ALAMEDA, Calif. – Alameda Superior Court Judge Winifred Smith has granted a permanent injunction preventing Cal-OSHA from obtaining the personally identifying information of "Patient Zero" or other patients of the now-defunct AIM Health Care Foundation.
The injunction represents a defeat of the California regulator’s efforts at obtaining medical records and identification of adult film performers.
"Judge Smith was very specific in requiring Cal-OSHA to obtain performer permission and authorization before seeking HIV test results or personally identifying information," said Karen Tynan, attorney for AIM. "It is bittersweet after this lengthy fight and all that has happened in the last two years.
"[The judge] made the correct ruling and the medical records of performers and performer medical privacy has been recognized as requiring protection from intrusive subpoenas of Cal-OSHA."
The suit over Patient Zero information was put on the fast track after her counsel from the ACLU learned of a meeting slated in July between Cal-OSHA officials and AIM personnel.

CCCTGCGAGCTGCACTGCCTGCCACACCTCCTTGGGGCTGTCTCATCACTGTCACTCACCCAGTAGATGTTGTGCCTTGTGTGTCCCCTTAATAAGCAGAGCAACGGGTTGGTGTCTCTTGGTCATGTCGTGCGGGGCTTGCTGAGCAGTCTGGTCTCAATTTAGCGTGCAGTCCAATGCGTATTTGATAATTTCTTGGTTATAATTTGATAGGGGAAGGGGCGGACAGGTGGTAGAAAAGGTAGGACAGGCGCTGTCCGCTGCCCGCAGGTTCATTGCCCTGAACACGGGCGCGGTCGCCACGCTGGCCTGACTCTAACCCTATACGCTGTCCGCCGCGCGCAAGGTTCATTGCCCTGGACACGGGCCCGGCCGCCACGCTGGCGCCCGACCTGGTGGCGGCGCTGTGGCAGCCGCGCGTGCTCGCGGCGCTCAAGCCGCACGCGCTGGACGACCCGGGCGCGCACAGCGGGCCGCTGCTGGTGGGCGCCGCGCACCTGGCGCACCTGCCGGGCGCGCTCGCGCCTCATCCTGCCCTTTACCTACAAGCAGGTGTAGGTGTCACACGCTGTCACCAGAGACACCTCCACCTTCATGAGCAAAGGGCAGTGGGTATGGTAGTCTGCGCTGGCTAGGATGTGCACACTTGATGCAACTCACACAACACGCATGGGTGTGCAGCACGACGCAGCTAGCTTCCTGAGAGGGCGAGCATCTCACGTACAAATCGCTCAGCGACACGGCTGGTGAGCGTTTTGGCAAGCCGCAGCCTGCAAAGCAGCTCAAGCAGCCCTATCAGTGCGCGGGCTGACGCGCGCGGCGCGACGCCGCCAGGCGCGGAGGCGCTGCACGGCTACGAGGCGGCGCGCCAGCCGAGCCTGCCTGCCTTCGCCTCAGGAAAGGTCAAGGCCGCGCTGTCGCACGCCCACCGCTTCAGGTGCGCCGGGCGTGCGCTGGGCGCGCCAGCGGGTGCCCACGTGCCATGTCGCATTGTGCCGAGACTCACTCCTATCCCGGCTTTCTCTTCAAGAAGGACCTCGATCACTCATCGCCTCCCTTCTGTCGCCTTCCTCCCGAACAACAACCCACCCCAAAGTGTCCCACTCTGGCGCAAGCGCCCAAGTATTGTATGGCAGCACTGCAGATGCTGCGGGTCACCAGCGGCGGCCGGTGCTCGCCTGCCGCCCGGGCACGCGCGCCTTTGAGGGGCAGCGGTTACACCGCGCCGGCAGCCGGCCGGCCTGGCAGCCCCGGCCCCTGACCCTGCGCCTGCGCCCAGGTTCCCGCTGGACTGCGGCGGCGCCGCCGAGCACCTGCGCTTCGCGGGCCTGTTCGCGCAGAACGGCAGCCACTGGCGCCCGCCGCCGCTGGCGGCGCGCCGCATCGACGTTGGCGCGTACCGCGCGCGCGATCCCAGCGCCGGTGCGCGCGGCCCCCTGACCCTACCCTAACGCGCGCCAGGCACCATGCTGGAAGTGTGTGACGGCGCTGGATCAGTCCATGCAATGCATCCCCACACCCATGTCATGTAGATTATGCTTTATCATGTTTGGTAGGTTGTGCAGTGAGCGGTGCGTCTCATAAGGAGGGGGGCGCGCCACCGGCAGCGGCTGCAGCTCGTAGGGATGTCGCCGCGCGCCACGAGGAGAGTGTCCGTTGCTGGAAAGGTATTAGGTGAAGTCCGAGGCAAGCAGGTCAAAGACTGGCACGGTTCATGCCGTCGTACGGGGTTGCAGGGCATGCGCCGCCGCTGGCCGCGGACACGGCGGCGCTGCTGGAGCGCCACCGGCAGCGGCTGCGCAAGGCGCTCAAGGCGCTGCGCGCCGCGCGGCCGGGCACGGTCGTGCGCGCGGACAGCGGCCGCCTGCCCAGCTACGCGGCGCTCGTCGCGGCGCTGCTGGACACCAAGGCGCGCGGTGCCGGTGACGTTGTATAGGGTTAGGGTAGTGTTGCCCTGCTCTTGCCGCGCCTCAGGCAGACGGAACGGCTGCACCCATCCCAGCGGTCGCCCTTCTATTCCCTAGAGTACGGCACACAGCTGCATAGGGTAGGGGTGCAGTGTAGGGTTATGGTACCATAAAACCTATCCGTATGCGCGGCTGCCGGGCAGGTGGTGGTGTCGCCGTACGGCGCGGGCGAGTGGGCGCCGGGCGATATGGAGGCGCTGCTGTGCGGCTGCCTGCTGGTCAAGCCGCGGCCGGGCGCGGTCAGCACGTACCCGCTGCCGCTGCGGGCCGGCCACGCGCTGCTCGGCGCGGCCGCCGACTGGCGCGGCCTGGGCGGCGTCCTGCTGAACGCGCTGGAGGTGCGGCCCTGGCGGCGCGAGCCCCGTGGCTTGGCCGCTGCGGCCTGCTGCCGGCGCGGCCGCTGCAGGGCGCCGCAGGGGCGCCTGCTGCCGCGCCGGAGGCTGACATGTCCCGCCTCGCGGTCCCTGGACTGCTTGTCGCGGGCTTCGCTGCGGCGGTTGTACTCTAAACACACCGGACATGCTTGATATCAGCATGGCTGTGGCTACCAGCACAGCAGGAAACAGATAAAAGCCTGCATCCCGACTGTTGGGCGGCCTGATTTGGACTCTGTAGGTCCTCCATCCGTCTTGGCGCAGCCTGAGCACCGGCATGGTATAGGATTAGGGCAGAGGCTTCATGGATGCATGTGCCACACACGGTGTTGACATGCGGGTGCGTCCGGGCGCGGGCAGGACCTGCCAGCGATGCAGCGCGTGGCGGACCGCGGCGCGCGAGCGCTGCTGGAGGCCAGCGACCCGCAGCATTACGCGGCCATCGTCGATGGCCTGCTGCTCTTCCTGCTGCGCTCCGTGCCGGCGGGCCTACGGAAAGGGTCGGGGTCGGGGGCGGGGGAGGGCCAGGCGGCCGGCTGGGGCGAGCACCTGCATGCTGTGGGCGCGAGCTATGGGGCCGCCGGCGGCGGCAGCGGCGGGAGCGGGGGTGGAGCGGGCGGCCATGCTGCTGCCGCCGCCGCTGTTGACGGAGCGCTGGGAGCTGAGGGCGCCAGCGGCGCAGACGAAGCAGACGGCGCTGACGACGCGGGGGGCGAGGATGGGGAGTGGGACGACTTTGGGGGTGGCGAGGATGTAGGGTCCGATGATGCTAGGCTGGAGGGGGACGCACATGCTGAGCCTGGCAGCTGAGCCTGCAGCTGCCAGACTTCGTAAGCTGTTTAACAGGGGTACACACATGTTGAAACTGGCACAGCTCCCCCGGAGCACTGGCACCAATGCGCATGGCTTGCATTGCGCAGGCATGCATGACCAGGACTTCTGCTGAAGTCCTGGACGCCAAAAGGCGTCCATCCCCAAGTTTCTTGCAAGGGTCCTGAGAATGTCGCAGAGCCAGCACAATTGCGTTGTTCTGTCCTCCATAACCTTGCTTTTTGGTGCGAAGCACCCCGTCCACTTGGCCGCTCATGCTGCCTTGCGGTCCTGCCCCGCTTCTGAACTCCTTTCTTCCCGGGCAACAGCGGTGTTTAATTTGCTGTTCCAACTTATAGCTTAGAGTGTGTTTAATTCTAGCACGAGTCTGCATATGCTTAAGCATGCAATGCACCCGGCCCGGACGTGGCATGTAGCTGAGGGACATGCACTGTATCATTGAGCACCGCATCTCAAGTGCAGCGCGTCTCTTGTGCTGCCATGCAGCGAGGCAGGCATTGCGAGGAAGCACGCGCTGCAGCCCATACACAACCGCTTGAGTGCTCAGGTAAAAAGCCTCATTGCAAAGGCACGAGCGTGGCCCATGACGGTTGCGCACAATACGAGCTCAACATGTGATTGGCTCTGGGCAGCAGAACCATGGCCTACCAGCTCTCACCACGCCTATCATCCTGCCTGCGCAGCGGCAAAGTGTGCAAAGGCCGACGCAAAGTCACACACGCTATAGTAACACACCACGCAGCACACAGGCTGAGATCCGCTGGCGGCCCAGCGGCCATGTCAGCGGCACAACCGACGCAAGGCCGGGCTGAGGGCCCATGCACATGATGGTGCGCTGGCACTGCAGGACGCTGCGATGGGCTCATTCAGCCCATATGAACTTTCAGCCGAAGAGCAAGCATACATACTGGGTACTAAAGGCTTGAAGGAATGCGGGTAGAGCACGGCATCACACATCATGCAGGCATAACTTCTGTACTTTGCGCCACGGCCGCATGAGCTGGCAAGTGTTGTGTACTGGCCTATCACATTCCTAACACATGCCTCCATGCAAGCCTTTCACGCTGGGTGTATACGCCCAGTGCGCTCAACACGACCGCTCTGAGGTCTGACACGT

The court filing detailed the extent Cal-OSHA used its regulatory power to seek patient medical records at AIM, which provides HIV and STD testing and treatment mostly for adult industry performers.
Cal-OSHA, which conducted a surprise inspection of the AIM facility in Sherman Oaks, Calif., on June 17, 2209, later issued a subpoena to AIM but not to Patient Zero, who was informed by AIM on June 6, 2009, that results of an HIV test showed her preliminarily testing positive for HIV. (Patient Zero’s identity has never been revealed publicly.)
The subpoena issued by Cal-OSHA included requests for confidential public health records and "personally identifying information of AIM patents who tested positive for HIV that could reasonably be expected to identify or lead to the identification of Patient Zero."
At the time, AIM personnel refused to produce records.
But Cal-OSHA officials scheduled a follow-up investigatory interview with AIM staff in Oakland, Calif., according to the suit.
Once Patient Zero’s attorneys got wind of the interview with AIM staff, they immediately shot off a request to Cal-OSHA objecting to it.
Patient Zero’s counsel said they never received any response from Cal-OSHA relative to the request; however a receipt of the letter showed that Cal-OSHA special counsel did receive the letter.
Patient Zero's counsel later filed its suit at Alameda Superior Court, later receiving a temporary injunction. This week Smith made it permanent.
Patient Zero was diagnosed HIV-positive, but no other performers were found to have contracted the virus from transmission.